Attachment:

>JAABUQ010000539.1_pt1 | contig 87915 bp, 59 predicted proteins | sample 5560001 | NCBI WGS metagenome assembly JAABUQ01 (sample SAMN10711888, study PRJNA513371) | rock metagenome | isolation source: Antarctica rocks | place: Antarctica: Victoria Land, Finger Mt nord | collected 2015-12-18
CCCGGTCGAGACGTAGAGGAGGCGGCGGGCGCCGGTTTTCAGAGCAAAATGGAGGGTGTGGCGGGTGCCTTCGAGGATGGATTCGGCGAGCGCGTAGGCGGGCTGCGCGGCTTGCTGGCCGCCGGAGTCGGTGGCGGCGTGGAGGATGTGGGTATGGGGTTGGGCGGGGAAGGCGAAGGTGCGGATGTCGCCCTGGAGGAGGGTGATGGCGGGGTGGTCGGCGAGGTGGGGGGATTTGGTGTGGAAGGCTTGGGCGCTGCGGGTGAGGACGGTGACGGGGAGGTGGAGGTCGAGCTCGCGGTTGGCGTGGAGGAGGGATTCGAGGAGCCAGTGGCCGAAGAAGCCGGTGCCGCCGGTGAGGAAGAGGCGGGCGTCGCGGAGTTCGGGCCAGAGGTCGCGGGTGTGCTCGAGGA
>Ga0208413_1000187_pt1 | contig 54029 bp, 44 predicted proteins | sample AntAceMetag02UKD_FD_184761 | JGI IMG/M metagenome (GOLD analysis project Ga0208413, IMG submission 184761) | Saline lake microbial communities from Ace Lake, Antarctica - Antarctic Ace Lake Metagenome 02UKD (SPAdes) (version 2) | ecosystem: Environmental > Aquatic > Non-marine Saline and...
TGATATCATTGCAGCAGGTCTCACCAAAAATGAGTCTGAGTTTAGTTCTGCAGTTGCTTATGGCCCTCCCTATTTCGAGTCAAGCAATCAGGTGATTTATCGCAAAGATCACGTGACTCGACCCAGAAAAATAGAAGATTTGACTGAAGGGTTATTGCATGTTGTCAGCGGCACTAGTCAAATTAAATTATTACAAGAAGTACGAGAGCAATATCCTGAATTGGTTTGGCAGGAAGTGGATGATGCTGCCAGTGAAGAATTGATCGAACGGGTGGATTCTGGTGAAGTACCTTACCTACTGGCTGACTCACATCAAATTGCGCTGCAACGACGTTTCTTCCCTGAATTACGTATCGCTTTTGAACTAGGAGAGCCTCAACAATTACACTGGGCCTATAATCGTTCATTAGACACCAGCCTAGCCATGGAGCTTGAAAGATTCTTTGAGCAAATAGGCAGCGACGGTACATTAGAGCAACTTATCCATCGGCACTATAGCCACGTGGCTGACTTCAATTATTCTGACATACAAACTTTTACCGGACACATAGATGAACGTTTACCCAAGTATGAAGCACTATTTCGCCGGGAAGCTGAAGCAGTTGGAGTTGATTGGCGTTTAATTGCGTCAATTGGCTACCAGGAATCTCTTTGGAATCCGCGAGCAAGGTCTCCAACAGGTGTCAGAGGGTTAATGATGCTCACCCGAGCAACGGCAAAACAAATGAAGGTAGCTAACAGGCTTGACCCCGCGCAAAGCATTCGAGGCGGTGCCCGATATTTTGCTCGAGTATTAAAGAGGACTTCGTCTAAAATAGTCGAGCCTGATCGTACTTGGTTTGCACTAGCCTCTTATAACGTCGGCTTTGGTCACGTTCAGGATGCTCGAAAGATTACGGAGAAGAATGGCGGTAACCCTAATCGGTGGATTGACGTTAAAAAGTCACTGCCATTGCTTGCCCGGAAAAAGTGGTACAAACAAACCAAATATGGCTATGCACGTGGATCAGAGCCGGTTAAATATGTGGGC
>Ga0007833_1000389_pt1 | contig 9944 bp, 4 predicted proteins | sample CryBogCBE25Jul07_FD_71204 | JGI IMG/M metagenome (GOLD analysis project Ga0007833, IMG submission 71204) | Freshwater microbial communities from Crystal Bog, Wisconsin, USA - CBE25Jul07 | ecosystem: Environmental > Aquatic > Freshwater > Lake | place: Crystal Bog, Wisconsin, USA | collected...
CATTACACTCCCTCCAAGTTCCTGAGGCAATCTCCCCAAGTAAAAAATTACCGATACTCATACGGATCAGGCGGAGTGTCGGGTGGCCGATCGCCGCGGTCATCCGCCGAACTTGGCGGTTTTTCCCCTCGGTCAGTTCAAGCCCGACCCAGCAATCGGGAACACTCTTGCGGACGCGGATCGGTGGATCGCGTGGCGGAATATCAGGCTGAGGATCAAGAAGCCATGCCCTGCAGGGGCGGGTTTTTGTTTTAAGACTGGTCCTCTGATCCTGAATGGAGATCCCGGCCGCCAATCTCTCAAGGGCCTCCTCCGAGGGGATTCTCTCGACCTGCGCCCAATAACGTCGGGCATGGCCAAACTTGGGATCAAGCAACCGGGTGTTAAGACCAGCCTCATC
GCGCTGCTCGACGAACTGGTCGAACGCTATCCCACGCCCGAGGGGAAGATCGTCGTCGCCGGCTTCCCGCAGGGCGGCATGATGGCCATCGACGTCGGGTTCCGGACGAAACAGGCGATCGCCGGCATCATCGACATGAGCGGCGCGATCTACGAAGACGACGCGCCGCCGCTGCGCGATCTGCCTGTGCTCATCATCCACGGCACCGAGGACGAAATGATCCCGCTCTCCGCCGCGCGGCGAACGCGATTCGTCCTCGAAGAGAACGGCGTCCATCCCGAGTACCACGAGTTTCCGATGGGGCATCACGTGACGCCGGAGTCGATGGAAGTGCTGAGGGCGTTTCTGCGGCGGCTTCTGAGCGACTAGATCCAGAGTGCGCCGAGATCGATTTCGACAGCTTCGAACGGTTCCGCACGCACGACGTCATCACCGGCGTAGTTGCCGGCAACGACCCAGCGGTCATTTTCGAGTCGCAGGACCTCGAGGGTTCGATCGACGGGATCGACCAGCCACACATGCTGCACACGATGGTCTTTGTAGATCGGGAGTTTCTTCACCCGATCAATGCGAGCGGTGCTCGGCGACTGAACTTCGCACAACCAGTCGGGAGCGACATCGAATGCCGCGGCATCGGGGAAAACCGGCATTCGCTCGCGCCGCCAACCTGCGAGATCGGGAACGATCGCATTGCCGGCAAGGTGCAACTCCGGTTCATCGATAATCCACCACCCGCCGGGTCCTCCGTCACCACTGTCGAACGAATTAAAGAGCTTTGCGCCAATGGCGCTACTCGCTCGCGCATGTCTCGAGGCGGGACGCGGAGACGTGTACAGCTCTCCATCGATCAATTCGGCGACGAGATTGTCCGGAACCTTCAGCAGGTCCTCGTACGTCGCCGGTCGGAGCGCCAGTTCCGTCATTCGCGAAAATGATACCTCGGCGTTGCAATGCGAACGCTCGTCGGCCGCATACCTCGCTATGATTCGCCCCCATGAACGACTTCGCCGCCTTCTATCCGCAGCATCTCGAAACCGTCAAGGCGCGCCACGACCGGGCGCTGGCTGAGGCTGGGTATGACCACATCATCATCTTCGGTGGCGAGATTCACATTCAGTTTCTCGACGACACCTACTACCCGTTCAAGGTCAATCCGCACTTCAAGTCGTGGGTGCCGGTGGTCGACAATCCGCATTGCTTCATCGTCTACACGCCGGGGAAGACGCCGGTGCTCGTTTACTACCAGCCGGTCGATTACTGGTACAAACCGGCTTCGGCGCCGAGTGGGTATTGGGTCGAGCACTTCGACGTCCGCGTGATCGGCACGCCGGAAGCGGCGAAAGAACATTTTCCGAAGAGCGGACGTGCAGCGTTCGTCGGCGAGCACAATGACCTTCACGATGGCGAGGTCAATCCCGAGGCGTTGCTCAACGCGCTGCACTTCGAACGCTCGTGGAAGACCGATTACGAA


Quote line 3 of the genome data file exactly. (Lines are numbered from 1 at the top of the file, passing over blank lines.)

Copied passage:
>Ga0208413_1000187_pt1 | contig 54029 bp, 44 predicted proteins | sample AntAceMetag02UKD_FD_184761 | JGI IMG/M metagenome (GOLD analysis project Ga0208413, IMG submission 184761) | Saline lake microbial communities from Ace Lake, Antarctica - Antarctic Ace Lake Metagenome 02UKD (SPAdes) (version 2) | ecosystem: Environmental > Aquatic > Non-marine Saline and...